• Lowland gloom and smog likely through mid-December

    By: KIRO 7 Chief Meteorologist Morgan Palmer

    Updated:

    After a wet start to the fall, December is turning much drier.  The weather pattern looks set up to keep dry weather in place through at least mid-December.

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    The large ridge of upper-level high pressure across the West Coast all the way to southeast Alaska won't likely budge too much.  While this is bringing days of dry weather, the low sun angle this time of year combined with light wind will cause fog to persist each day and for low-level pollution to get worse.

    In the colder locations in the lowlands, freezing fog will be an issue each morning as well as the moisture in the fog droplets could freeze as ice on road surfaces (particularly bridges and overpasses) in locations where the air temperature is below freezing.   River valleys and rural locations are more prone to freezing fog and early-morning ice.

    Gloom and smog in the lowlands, sun in the mountains

    While most lowland locations will start off cloudy or foggy through the week, most of these spots will see the gloom break up in the afternoon hours, though there will be some spots that stay in the gray all day.

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    An "inversion" has set up in the atmosphere where a layer of warmer air aloft will "trap" the colder lowland air, not allowing it to mix with the air above and keeping clouds and fog in place.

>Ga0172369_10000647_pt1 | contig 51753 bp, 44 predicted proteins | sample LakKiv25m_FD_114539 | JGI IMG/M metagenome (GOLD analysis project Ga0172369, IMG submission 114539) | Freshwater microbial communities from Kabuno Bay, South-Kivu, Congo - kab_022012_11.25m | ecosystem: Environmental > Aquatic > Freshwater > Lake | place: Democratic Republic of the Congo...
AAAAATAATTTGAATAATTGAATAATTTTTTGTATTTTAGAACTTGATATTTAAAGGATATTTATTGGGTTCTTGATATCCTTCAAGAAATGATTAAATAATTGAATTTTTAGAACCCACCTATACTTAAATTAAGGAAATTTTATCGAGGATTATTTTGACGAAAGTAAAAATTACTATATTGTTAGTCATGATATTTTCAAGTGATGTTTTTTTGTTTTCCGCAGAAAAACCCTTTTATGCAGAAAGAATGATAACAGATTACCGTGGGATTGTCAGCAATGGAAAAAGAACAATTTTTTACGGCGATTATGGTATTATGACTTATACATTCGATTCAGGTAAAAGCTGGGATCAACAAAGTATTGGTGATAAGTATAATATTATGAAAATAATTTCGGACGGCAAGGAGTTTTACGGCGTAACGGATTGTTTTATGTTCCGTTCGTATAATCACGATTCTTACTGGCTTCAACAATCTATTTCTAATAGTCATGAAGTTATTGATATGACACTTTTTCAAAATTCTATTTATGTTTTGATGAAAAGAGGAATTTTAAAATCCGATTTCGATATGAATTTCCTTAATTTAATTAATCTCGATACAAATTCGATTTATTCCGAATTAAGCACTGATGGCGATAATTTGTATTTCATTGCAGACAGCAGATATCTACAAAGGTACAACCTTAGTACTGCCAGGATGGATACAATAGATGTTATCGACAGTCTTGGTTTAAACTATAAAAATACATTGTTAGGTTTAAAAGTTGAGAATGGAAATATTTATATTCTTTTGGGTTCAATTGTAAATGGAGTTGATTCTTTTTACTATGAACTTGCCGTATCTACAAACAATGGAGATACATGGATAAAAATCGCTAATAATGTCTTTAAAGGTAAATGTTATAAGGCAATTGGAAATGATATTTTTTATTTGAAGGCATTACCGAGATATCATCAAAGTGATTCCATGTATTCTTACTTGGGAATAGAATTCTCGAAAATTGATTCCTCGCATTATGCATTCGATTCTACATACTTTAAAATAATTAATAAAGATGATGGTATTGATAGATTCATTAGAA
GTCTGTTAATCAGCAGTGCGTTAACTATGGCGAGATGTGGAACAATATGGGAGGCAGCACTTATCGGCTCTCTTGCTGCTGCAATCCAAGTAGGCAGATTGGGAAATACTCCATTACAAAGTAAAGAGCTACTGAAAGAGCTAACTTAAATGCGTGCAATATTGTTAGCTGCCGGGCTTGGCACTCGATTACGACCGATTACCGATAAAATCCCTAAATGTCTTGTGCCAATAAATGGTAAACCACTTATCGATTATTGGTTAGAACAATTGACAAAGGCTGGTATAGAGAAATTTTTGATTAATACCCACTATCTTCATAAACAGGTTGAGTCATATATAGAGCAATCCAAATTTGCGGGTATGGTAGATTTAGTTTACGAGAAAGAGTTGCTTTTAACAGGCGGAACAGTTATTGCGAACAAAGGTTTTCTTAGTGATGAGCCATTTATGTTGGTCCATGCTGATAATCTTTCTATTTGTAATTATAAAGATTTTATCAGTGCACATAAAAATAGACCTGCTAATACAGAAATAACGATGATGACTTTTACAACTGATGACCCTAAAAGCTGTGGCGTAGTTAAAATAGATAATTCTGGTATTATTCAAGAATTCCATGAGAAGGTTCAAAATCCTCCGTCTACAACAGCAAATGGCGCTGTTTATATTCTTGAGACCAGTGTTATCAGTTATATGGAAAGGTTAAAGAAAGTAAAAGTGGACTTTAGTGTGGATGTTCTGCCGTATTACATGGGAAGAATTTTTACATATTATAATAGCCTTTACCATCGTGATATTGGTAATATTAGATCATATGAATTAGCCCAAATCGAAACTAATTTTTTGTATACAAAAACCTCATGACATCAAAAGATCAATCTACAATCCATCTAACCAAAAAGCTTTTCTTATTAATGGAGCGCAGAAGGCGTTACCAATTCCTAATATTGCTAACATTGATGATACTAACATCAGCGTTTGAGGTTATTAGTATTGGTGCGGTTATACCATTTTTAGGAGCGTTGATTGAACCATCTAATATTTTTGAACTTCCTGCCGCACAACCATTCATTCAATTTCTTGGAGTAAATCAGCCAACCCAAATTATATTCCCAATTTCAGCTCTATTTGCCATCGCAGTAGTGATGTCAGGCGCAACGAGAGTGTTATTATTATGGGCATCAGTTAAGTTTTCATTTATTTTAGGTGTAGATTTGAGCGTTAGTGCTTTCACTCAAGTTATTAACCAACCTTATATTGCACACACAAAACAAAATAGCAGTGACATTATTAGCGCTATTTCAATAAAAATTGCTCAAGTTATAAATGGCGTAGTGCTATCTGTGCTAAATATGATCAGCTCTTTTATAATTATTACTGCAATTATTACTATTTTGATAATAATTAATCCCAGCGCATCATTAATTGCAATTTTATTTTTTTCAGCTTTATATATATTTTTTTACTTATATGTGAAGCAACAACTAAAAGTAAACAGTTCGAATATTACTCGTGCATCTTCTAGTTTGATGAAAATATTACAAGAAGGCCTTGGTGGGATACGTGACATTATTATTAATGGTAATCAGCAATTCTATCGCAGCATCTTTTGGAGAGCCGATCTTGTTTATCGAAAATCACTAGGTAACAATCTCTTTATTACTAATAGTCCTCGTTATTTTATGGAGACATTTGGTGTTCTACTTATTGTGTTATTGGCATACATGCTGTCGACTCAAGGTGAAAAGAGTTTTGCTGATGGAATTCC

This lack of mixing of the layers of air in the atmosphere will also allow pollutants to build up through the week in the lowlands, likely prompting burn bans as one of the two primary sources of wintertime pollution is combustion in stoves and fireplaces (the other is vehicle exhaust). 

    I expect air quality to be unhealthful at times late this week into next, especially for those with respiratory ailments (asthma, COPD, etc.)

    Air quality will generally be at its worst at night and in the morning hours.

    The mountains will be above that inversion layer of warm air, so a short drive into the high foothills or mountains brings one above the low level clouds, gloom and pollution.  Skiers and snowboarders will find fine conditions with the sunglasses a must!

    When do we get back to normal?  What about La Niña?

    Presently, it appears this pattern will certainly last through all of this week and most or all of next week.  It could be close to Christmas before the weather pattern gets back to the more typical cool and showery.

    La Niña is still in place in the Pacific and this should help to get the weather pattern back to a cool and wet one toward the new year.  It is important to remember that the La Niña/El Niño phenomenon does not guarantee a certain result for the Northwest winter season.  Instead, it just makes a result -- in the case of La Niña, cooler and wetter than normal -- more probable than a typical year.

    Also, remember that La Niña primarly has its greatest impact on the winter season and winter doesn't begin until the solstice on Dec. 22.  

    There is no reason for snow lovers to give up hope as La Niña does produce better odds of lowland snow in a given winter.  While there is no guarantee, this is still very early!  Statistically, the best chance for lowland snow in Western Washington comes after the first of the year.

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